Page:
Sound changes between Lowland Circassian (Temirgoy) and Highland Circassian (Kabardian):

  • Lowland a ↔ э Highland: адыгабзэ ↔ aдыгэбзэ (Adyghe); бае ↔ бей (rich); аслъан ↔ аслъэн (lion); къэплъан ↔ къаплъэн (tiger); дунай ↔ дуней (world); тхьакӀумэ ↔ тхьэкӀумэ (ear); хьарыф ↔ хьэрф (letter); тхьаркъо ↔ тхьэрыкъуэ (pigeon); Ӏае ↔ Ӏей (ugly); хьамлыу ↔ хьэмбылу (worm); хьау ↔ хьэуэ (no)
  • Lowland ы ↔ э Highland: ны ↔ анэ (mother)
  • Lowland э ↔ ы Highland: хъэдэн ↔ хъыдан (lilac)
  • Lowland а ↔ ы Highland: Ӏахьыл ↔ Ӏыхьлы (cloth)
  • Lowland и ↔ ы Highland: мэлэӀич ↔ мэлэӀыч (angel)
  • Lowland ы ↔ и Highland: сабый ↔ сабий (child)
  • Lowland ы ↔ е Highland: жъэжъый ↔ жьэжьей (kidney); дэжъый ↔ дэжьей (hazelnut)
  • Lowland ц ↔ дз Highland: цэ ↔ дзэ (tooth); цыгъо ↔ дзыгъуэ (mouse); пцэжъый ↔ бдзэжьей (fish); уцы ↔ удзы (grass)
  • Lowland цу ↔ в Highland: цу ↔ вы (ox); цуакъэ ↔ вакъэ (shoe); цунды ↔ вынд (raven); цунды ↔ вынд (raven); цуабзэ ↔ вабдзэ (ploughshare)
  • Lowland ч ↔ ж Highland: чэмы ↔ жэм (cow); чъыгы ↔ жыг (tree); чэщы ↔ жэщ (night); чылэ ↔ жылэ (village, settlement); пчъын ↔ бжын (to count); чъэн ↔ жэн (to run)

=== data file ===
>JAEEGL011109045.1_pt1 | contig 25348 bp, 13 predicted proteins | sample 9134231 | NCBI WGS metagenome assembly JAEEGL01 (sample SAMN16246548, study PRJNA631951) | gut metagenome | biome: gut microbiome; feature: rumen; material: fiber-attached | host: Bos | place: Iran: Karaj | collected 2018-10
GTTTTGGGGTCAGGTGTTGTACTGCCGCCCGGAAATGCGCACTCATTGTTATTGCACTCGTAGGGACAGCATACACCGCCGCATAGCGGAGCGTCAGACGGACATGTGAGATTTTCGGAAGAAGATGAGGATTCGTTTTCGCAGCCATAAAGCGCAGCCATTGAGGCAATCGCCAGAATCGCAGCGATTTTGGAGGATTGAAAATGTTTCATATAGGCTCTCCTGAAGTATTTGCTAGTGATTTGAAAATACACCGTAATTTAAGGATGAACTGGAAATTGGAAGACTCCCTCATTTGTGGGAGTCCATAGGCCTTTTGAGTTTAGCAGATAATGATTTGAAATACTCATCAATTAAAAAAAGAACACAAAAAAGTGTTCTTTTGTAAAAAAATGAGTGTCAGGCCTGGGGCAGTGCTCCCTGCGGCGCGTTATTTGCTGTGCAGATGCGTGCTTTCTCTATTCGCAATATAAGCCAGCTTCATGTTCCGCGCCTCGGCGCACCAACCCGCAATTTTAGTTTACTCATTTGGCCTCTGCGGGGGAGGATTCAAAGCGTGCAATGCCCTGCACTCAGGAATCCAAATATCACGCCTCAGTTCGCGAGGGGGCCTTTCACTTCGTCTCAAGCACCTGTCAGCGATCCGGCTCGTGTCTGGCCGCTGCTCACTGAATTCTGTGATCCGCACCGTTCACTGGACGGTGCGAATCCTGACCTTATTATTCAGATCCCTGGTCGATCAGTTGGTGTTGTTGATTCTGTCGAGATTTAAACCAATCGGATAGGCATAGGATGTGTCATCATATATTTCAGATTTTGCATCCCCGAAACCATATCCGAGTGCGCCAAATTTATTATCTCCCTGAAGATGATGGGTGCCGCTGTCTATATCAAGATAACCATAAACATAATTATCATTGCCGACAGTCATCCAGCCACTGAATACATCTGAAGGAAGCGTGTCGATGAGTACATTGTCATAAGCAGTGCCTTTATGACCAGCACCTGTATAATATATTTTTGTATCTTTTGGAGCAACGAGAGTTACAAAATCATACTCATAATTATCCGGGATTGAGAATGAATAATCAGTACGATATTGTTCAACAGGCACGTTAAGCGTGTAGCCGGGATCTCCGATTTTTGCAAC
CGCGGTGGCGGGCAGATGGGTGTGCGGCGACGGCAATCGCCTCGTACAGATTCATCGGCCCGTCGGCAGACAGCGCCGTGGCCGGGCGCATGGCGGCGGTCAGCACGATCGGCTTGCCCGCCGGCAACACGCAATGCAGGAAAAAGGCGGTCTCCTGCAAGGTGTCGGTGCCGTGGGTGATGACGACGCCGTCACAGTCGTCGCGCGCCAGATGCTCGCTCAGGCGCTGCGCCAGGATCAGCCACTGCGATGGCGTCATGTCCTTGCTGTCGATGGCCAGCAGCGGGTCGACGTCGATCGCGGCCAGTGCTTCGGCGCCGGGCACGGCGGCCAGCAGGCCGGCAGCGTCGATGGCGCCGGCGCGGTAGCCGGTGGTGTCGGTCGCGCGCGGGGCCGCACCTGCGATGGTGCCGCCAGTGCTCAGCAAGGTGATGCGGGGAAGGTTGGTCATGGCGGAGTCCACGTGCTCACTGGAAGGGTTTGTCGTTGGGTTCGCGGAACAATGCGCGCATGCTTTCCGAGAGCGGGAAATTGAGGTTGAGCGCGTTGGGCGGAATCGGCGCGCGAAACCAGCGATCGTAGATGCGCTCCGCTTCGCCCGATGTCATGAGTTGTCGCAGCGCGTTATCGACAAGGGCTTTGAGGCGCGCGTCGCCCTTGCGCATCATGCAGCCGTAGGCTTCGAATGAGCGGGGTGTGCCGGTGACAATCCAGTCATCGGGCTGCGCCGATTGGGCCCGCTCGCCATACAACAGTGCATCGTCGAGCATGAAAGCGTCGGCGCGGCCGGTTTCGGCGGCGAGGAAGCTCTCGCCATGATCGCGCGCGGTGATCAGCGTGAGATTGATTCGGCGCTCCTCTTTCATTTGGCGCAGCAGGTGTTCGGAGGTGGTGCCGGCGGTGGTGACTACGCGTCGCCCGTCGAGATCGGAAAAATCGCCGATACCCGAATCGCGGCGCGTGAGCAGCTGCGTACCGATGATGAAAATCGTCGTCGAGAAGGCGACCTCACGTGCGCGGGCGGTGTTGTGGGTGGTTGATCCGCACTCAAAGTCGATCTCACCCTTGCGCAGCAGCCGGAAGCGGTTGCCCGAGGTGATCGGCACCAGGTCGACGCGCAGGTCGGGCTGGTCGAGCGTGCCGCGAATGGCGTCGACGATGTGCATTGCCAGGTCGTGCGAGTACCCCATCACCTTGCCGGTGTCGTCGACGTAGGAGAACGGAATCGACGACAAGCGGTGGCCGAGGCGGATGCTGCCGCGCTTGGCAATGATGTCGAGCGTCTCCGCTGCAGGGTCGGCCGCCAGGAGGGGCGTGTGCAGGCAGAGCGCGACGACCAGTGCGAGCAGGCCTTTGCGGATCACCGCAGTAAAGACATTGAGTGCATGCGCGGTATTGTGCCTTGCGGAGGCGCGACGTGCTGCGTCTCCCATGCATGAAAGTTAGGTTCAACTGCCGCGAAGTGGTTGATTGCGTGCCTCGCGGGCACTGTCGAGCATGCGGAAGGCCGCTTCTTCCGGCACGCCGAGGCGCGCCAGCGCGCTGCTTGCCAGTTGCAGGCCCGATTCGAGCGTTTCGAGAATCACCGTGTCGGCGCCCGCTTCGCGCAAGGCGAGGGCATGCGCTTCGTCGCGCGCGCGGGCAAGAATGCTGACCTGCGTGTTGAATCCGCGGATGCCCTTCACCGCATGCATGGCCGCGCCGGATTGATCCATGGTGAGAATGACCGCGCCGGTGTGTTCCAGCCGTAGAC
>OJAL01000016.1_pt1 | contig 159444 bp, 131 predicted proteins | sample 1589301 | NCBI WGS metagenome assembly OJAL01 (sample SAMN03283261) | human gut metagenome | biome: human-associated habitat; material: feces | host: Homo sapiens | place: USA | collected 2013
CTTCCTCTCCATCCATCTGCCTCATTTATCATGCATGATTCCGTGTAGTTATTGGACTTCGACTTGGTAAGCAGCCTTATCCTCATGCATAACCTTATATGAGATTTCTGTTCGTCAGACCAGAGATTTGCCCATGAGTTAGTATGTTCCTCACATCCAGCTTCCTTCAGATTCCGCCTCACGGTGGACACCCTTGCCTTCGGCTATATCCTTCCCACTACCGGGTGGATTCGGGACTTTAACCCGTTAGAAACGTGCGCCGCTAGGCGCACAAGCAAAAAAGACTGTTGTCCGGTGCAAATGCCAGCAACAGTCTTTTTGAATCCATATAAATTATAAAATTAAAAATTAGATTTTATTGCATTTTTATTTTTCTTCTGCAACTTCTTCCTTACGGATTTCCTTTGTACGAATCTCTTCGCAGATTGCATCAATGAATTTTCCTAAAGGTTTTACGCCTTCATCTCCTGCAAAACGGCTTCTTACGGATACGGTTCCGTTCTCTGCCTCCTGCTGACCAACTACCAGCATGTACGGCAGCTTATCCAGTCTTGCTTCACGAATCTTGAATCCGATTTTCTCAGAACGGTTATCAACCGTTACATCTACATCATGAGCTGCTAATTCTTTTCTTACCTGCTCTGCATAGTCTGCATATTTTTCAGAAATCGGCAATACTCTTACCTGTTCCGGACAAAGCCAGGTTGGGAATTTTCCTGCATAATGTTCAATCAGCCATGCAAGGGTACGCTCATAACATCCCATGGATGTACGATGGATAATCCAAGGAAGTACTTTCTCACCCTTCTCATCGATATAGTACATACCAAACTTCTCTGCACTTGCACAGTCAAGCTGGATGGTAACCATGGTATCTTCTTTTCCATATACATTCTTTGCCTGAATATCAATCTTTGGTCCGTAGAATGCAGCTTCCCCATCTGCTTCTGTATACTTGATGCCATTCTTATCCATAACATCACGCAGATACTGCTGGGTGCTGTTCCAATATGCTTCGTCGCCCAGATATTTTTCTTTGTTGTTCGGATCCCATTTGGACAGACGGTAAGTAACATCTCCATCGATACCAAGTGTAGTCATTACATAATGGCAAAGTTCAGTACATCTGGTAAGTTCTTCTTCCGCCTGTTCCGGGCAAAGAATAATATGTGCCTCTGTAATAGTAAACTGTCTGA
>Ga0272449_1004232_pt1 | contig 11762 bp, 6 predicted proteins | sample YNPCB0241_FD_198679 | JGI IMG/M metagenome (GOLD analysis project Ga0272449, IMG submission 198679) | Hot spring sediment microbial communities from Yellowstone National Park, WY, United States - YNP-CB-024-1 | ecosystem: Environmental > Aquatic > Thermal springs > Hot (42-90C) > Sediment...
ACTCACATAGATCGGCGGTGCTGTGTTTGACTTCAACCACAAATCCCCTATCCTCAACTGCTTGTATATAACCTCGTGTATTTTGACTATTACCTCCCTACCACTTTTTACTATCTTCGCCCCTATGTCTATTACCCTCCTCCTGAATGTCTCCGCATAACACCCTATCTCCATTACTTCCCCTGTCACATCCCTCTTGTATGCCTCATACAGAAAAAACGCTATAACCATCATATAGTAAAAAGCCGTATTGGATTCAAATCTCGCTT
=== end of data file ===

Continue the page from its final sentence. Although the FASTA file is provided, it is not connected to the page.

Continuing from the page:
• Lowland ч ↔ дж Highland: чэтыу ↔ джэду (cat); чэты ↔ джэд (chicken); апч ↔ абдж (glass)
  • Lowland ч ↔ щ Highland: пачъыхь ↔ пащтыхь (king); гъучӏы ↔ гъущӏ (iron); упчӏэ ↔ упщӏэ (question); чыӏу ↔ щӏыӏу (button); чъыӏэ ↔ щӏыӏэ (cold); пчэдыжьы ↔ пщэдджыжь (morning)
  • Lowland дз ↔ з Highland: хъырбыдз ↔ хъарбыз (watermelon)
  • Lowland дж ↔ ж Highland: баджэ ↔ бажэ (fox); лъэмыдж ↔ лъэмыж (arch, bridge); аджал ↔ ажал (death); хьаджыгъэ ↔ хьэжыгъэ (flour); лъэгуанджэ ↔ лъэгуажьэ (knee); къуаджэ ↔ къуажэ (village)
  • Lowland жь ↔ з Highland: ежь ↔ езы (him, itself)
  • Lowland жъ ↔ жь Highland: жъы ↔ жьы (old); бжъэ ↔ бжьэ (bowl, horn, slander); жъэн ↔ жьэн (to fry, to grill)
  • Lowland ж ↔ жь Highland: бжыхьэ ↔ бжьыхьэ (autumn); жакӀэ ↔ жьакӀэ (beard); бжыдзэ ↔ бжьыдзэ (flea); жэ ↔ жьэ (mouth)
  • Lowland жъу ↔ в Highland: жъуагъо ↔ вагъо (star); зэжъу ↔ зэвы (narrow); ӏужъу ↔ ӏувы (wide); гъэжъон ↔ гъэвэн (to boil)